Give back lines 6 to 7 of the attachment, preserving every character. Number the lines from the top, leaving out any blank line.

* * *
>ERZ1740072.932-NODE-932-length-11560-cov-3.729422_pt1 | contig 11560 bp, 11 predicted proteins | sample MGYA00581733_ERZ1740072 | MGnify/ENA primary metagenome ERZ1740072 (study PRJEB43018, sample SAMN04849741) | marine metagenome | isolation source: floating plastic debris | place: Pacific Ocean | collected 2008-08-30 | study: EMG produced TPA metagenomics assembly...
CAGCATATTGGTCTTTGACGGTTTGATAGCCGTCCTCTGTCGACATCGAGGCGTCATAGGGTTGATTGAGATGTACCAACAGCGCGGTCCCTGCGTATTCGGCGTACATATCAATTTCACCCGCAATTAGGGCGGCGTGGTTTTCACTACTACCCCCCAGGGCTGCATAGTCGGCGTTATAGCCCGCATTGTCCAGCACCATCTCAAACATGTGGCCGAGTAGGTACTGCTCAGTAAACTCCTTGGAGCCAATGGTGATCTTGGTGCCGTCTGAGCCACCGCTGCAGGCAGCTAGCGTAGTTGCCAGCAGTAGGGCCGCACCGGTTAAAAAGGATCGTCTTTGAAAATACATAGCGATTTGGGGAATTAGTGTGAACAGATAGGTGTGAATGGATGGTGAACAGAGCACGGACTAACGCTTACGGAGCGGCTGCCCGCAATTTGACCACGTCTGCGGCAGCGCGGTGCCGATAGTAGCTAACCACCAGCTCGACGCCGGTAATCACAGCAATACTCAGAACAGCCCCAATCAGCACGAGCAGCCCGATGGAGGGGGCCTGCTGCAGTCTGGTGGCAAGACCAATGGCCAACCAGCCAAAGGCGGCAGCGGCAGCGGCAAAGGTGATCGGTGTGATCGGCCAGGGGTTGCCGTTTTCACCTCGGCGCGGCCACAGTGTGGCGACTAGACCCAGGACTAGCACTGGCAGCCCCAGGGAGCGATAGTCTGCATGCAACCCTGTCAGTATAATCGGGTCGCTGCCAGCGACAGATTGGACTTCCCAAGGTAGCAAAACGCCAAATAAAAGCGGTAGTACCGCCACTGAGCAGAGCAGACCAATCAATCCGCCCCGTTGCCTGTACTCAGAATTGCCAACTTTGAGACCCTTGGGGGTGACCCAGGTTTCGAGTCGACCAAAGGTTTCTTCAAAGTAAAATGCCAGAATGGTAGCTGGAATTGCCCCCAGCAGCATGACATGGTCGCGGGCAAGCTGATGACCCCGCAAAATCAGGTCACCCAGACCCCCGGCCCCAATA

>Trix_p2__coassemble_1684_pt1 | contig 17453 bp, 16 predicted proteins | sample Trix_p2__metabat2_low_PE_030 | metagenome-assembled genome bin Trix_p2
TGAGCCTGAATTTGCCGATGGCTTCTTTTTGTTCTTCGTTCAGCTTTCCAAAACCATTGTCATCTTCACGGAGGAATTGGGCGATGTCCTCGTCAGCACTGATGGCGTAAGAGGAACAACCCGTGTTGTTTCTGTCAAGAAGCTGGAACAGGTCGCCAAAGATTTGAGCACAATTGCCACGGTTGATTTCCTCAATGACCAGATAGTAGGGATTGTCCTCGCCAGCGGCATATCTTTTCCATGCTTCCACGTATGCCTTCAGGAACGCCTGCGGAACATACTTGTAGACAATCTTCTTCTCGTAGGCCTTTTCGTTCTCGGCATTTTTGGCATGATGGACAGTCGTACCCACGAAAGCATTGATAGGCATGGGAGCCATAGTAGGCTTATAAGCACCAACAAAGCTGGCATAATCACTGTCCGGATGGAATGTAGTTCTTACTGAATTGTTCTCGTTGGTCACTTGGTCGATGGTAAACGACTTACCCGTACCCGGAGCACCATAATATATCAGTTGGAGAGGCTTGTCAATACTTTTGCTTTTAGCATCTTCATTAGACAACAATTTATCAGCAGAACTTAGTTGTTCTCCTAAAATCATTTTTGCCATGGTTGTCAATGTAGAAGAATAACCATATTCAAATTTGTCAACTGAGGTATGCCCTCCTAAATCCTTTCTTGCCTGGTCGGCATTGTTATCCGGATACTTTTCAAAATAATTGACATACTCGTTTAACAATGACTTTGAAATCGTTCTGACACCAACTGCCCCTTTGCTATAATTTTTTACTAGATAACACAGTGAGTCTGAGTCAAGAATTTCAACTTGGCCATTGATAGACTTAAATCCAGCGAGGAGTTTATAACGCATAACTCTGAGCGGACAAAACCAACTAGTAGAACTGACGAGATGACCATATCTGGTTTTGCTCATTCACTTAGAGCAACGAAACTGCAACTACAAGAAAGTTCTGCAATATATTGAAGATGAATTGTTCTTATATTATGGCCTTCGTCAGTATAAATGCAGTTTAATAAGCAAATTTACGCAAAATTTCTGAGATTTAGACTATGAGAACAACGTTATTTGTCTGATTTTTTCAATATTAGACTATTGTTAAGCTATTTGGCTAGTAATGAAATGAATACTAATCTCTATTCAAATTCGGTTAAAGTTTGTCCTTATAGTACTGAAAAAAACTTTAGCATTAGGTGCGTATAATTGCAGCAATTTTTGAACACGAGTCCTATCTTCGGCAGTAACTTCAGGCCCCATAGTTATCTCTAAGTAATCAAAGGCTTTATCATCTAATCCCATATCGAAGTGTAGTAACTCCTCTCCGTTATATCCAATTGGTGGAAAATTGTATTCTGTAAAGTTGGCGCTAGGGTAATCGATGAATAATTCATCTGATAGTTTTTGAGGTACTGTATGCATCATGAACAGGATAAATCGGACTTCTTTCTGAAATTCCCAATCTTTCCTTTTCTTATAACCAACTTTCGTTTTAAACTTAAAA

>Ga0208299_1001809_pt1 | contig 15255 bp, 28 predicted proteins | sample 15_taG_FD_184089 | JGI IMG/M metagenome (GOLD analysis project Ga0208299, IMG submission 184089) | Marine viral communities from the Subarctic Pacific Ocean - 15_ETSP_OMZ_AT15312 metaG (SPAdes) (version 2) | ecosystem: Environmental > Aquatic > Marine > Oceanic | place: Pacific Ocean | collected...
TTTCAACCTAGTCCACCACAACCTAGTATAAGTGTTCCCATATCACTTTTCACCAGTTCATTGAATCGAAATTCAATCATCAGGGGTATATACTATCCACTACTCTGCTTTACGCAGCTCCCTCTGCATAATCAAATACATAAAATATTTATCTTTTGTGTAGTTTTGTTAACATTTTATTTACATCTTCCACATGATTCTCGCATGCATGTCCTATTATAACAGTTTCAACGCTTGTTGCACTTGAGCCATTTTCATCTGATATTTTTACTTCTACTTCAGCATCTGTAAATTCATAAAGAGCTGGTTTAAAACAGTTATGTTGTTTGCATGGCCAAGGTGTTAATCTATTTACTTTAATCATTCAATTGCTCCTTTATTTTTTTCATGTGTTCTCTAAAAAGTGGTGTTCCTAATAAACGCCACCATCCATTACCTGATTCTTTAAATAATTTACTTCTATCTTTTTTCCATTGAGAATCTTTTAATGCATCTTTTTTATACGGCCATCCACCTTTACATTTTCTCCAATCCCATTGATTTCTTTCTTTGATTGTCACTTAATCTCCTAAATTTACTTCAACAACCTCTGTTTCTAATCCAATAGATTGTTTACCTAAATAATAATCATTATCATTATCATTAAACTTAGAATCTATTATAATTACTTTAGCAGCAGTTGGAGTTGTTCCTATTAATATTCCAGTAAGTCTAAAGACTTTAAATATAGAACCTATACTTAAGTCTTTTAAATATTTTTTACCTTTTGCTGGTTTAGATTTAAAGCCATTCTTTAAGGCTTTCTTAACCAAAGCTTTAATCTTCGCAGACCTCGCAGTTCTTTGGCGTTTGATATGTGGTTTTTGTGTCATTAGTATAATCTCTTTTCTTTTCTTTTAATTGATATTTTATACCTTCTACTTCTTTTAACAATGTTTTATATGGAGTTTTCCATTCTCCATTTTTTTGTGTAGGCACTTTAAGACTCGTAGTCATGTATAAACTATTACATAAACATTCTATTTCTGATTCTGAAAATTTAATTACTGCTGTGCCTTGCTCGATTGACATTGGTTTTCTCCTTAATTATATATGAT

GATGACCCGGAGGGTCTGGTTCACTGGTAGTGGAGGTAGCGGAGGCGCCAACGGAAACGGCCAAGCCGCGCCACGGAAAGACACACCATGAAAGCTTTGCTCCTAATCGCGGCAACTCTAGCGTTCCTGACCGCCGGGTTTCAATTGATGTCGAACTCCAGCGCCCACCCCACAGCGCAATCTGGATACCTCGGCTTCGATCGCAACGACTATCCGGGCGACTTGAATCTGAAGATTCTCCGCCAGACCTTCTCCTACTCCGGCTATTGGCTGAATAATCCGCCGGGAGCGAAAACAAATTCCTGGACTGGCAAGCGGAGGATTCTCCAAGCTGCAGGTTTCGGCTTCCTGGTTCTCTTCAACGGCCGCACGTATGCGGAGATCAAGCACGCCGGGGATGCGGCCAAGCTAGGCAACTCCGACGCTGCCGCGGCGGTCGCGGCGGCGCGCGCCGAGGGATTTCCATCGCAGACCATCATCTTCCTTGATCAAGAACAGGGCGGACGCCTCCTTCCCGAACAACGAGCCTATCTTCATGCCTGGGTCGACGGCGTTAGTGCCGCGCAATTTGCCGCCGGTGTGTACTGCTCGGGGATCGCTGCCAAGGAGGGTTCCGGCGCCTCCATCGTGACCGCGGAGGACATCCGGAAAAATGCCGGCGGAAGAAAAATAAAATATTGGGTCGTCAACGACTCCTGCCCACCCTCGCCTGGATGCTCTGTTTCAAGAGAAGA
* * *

TTTCAACCTAGTCCACCACAACCTAGTATAAGTGTTCCCATATCACTTTTCACCAGTTCATTGAATCGAAATTCAATCATCAGGGGTATATACTATCCACTACTCTGCTTTACGCAGCTCCCTCTGCATAATCAAATACATAAAATATTTATCTTTTGTGTAGTTTTGTTAACATTTTATTTACATCTTCCACATGATTCTCGCATGCATGTCCTATTATAACAGTTTCAACGCTTGTTGCACTTGAGCCATTTTCATCTGATATTTTTACTTCTACTTCAGCATCTGTAAATTCATAAAGAGCTGGTTTAAAACAGTTATGTTGTTTGCATGGCCAAGGTGTTAATCTATTTACTTTAATCATTCAATTGCTCCTTTATTTTTTTCATGTGTTCTCTAAAAAGTGGTGTTCCTAATAAACGCCACCATCCATTACCTGATTCTTTAAATAATTTACTTCTATCTTTTTTCCATTGAGAATCTTTTAATGCATCTTTTTTATACGGCCATCCACCTTTACATTTTCTCCAATCCCATTGATTTCTTTCTTTGATTGTCACTTAATCTCCTAAATTTACTTCAACAACCTCTGTTTCTAATCCAATAGATTGTTTACCTAAATAATAATCATTATCATTATCATTAAACTTAGAATCTATTATAATTACTTTAGCAGCAGTTGGAGTTGTTCCTATTAATATTCCAGTAAGTCTAAAGACTTTAAATATAGAACCTATACTTAAGTCTTTTAAATATTTTTTACCTTTTGCTGGTTTAGATTTAAAGCCATTCTTTAAGGCTTTCTTAACCAAAGCTTTAATCTTCGCAGACCTCGCAGTTCTTTGGCGTTTGATATGTGGTTTTTGTGTCATTAGTATAATCTCTTTTCTTTTCTTTTAATTGATATTTTATACCTTCTACTTCTTTTAACAATGTTTTATATGGAGTTTTCCATTCTCCATTTTTTTGTGTAGGCACTTTAAGACTCGTAGTCATGTATAAACTATTACATAAACATTCTATTTCTGATTCTGAAAATTTAATTACTGCTGTGCCTTGCTCGATTGACATTGGTTTTCTCCTTAATTATATATGAT

GATGACCCGGAGGGTCTGGTTCACTGGTAGTGGAGGTAGCGGAGGCGCCAACGGAAACGGCCAAGCCGCGCCACGGAAAGACACACCATGAAAGCTTTGCTCCTAATCGCGGCAACTCTAGCGTTCCTGACCGCCGGGTTTCAATTGATGTCGAACTCCAGCGCCCACCCCACAGCGCAATCTGGATACCTCGGCTTCGATCGCAACGACTATCCGGGCGACTTGAATCTGAAGATTCTCCGCCAGACCTTCTCCTACTCCGGCTATTGGCTGAATAATCCGCCGGGAGCGAAAACAAATTCCTGGACTGGCAAGCGGAGGATTCTCCAAGCTGCAGGTTTCGGCTTCCTGGTTCTCTTCAACGGCCGCACGTATGCGGAGATCAAGCACGCCGGGGATGCGGCCAAGCTAGGCAACTCCGACGCTGCCGCGGCGGTCGCGGCGGCGCGCGCCGAGGGATTTCCATCGCAGACCATCATCTTCCTTGATCAAGAACAGGGCGGACGCCTCCTTCCCGAACAACGAGCCTATCTTCATGCCTGGGTCGACGGCGTTAGTGCCGCGCAATTTGCCGCCGGTGTGTACTGCTCGGGGATCGCTGCCAAGGAGGGTTCCGGCGCCTCCATCGTGACCGCGGAGGACATCCGGAAAAATGCCGGCGGAAGAAAAATAAAATATTGGGTCGTCAACGACTCCTGCCCACCCTCGCCTGGATGCTCTGTTTCAAGAGAAGA